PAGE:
Rating: C. This could have been good with some more time but the ending was really weird as Hennig just hit him with a forearm for the pin. Taylor would have his career crippled soon after this with the Red Rooster gimmick while Hennig would become a star as Mr. Perfect. Allegedly Taylor turned down the Mr. Perfect character and was given the Rooster gimmick as a result, which goes to show you that things aren’t always as they seem. Well that and that Hennig was much better than Taylor.

Jake Roberts vs. Rick Rude

Another Wrestlemania rematch but in this case there’s another big story added. Rude did a thing where he would kiss a random woman in the audience. He tried that on another given woman but it turned out to be Roberts’ wife Cheryl, triggering a huge feud during which Rude was stripped “naked” on TV. Rude talks about how his hip swiveling has Cheryl going crazy so here’s Jake to the ring to take over fast.

A gutbuster sends Rude to the floor, even though the abs are always a strong point for him. Back in and Rude loads up the posing, only to have the threat of a DDT send him bailing outside again. Rick tries to head in again and this time grabs a chinlock, which could go on for a good while if their Wrestlemania match is any indication.

Thankfully it’s only a few moments this time before Rude drops an elbow for two instead. It’s already back to the chinlock with Rude throwing his feet on the ropes. The referee sees it but just lets the match keep going after giving Rude a not very stern warning. The hold stays on for about two minutes until Roberts gets to his knees and spins his head around, making it more like a cheeklock instead. Well at least it’s something different.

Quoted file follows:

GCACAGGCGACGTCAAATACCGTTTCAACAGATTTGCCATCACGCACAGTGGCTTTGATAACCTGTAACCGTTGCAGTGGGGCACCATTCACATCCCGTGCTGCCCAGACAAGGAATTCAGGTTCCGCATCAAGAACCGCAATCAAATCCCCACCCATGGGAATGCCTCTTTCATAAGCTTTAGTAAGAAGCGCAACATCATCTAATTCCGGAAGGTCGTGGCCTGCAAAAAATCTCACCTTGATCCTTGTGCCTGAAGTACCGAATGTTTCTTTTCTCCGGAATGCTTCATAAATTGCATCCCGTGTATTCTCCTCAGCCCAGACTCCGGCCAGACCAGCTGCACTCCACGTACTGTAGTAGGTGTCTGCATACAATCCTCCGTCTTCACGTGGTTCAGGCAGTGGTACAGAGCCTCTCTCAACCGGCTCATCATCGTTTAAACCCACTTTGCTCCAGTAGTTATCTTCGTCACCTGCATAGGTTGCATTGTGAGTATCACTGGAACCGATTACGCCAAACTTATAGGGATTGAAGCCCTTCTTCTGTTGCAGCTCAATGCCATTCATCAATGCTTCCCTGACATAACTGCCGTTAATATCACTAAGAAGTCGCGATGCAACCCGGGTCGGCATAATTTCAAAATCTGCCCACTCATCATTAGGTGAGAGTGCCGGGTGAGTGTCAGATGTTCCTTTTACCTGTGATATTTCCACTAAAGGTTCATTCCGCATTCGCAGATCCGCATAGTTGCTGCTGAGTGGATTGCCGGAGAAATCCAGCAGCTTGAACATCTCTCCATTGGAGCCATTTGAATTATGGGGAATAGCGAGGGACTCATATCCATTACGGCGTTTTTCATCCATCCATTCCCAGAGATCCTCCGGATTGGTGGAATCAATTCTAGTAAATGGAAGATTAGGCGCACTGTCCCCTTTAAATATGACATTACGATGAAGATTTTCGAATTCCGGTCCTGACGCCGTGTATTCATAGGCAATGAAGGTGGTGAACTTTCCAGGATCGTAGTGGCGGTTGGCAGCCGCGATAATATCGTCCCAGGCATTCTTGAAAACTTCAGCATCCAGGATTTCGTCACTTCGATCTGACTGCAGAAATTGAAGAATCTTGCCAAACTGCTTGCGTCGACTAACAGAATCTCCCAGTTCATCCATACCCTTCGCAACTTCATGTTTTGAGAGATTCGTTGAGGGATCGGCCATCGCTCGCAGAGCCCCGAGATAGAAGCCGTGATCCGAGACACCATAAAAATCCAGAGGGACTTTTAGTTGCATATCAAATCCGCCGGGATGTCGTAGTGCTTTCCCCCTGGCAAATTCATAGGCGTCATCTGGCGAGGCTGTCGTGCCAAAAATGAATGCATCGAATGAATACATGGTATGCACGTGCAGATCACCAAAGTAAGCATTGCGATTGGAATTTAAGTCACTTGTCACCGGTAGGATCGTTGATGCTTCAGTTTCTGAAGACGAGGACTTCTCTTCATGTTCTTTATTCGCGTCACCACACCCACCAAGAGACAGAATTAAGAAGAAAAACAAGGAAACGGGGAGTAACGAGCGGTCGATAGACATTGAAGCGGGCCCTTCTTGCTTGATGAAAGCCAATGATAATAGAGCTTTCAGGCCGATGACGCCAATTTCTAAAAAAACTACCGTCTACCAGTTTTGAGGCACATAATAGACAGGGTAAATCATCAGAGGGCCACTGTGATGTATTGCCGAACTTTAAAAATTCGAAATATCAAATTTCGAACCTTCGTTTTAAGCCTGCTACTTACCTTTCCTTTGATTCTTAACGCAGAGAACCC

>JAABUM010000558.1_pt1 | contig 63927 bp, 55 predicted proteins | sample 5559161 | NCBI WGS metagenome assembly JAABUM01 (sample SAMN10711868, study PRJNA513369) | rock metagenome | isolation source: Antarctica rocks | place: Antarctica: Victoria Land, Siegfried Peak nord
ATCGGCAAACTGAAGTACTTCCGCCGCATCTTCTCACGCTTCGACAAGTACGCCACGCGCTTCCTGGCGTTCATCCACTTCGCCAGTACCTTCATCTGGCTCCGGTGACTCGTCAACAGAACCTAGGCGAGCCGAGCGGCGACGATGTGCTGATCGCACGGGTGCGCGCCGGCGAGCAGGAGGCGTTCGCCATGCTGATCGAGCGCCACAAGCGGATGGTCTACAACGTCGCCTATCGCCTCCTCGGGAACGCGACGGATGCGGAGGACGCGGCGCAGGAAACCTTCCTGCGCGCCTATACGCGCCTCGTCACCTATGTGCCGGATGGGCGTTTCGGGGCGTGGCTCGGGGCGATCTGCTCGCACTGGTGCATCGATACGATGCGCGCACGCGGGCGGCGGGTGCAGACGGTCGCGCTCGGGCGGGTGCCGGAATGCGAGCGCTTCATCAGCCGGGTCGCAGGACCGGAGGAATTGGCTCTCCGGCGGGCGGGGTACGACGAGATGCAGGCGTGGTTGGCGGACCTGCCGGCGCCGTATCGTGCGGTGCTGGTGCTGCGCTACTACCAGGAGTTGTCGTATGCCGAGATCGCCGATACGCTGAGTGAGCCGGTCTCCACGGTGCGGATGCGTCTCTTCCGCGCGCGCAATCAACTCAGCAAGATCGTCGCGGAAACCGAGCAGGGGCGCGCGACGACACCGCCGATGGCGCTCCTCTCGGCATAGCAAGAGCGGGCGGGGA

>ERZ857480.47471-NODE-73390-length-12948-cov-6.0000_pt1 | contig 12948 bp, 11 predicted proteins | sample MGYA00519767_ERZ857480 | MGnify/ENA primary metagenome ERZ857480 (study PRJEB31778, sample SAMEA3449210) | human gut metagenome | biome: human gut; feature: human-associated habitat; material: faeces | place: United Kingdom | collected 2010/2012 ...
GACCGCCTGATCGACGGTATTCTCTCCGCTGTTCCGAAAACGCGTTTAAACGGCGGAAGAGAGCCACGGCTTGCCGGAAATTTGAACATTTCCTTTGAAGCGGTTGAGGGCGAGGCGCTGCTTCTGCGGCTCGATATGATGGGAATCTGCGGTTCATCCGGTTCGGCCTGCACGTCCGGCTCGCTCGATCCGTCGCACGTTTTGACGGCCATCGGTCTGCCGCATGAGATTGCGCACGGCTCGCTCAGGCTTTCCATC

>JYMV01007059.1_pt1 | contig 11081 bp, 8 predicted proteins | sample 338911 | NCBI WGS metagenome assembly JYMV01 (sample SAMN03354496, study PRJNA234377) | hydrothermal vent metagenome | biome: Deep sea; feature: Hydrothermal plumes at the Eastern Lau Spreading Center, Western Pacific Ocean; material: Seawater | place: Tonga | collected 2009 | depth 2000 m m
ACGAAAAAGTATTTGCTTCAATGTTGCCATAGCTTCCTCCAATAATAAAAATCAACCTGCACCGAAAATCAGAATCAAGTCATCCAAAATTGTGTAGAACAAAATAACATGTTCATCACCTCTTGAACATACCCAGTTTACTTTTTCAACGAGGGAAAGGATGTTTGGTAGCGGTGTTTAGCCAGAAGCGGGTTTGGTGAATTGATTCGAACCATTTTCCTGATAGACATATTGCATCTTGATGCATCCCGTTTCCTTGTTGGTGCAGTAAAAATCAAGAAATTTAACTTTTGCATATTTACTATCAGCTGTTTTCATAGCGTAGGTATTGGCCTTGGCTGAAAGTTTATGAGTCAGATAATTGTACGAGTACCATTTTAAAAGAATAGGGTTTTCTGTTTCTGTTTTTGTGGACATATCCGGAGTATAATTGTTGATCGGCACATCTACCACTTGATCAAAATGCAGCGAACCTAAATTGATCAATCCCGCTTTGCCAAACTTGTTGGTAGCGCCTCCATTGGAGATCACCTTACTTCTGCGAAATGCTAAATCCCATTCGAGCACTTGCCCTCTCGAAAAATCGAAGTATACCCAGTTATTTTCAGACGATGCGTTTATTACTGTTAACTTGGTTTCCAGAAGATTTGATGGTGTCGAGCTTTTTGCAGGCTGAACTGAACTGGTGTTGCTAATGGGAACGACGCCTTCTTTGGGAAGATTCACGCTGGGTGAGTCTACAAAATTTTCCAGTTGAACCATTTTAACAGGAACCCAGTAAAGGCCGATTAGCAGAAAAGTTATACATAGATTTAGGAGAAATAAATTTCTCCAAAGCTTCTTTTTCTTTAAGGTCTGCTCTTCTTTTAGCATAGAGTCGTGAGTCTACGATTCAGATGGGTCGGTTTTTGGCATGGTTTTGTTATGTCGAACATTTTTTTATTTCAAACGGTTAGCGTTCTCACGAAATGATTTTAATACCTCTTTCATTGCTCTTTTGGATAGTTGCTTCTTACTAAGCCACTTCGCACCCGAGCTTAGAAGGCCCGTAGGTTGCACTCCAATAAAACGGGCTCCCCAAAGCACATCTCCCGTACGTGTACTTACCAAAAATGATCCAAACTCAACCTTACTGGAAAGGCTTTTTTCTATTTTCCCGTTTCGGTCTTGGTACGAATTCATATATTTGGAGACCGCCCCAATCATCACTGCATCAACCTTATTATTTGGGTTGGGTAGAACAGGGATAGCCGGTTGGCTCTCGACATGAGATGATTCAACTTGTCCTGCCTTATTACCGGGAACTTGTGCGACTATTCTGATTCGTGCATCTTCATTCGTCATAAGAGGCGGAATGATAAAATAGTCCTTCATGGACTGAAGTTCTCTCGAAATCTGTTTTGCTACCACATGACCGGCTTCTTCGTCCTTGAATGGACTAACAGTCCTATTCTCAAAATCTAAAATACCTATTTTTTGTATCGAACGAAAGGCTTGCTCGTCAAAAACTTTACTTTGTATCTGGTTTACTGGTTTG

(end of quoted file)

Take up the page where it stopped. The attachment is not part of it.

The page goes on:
Rude is finally driven into the buckle to break things up but Roberts can’t follow up. Instead it’s Rick coming off the top with a fist drop to the face, only to have Jake get up and tell Rude to bring it. Rick does just that by going up top so Jake can crotch him down for the comedy spot of the night so far. The fans want the DDT but have to settle for some fast punches and a knee lift. Rude’s tights are pulled WAY too far down before the DDT, which somehow crushed the referee in the process. That means no count so Rude bails, only to have Jake follow for the double countout at 15:23.

Rating: D. For some reason these two are incapable of having a good match together. This was very similar to their Wrestlemania match as it kept dragging on longer and longer, mainly due to a rest hold, before the draw finish. This kind of thing gets annoying in a hurry and it’s a shame too as these guys should have been able to have some very entertaining matches against each other. Rude was till a goon at this point though and that was going to hold him back to a strong degree, but this was just awful.

Post match Jake throws the snake on Rude, causing it to wrap up tightly in a good looking visual.

King Haku vs. Sam Houston

Haku is now the King of the WWF (a title that didn’t last long) and Houston is a cowboy. Houston gets pounded down by the much bigger Haku to start but Sam comes back with an armdrag. Of course that means the armbar because what else is Houston supposed to do? Haku throws him throat first onto the top rope and stays on the throat by catapulting him into the bottom rope. A hard clothesline sets up a nerve hold but Haku misses an elbow. Sam fires off some right hands and a clothesline, only to eat a superkick and jumping headbutt for the pin at 5:04.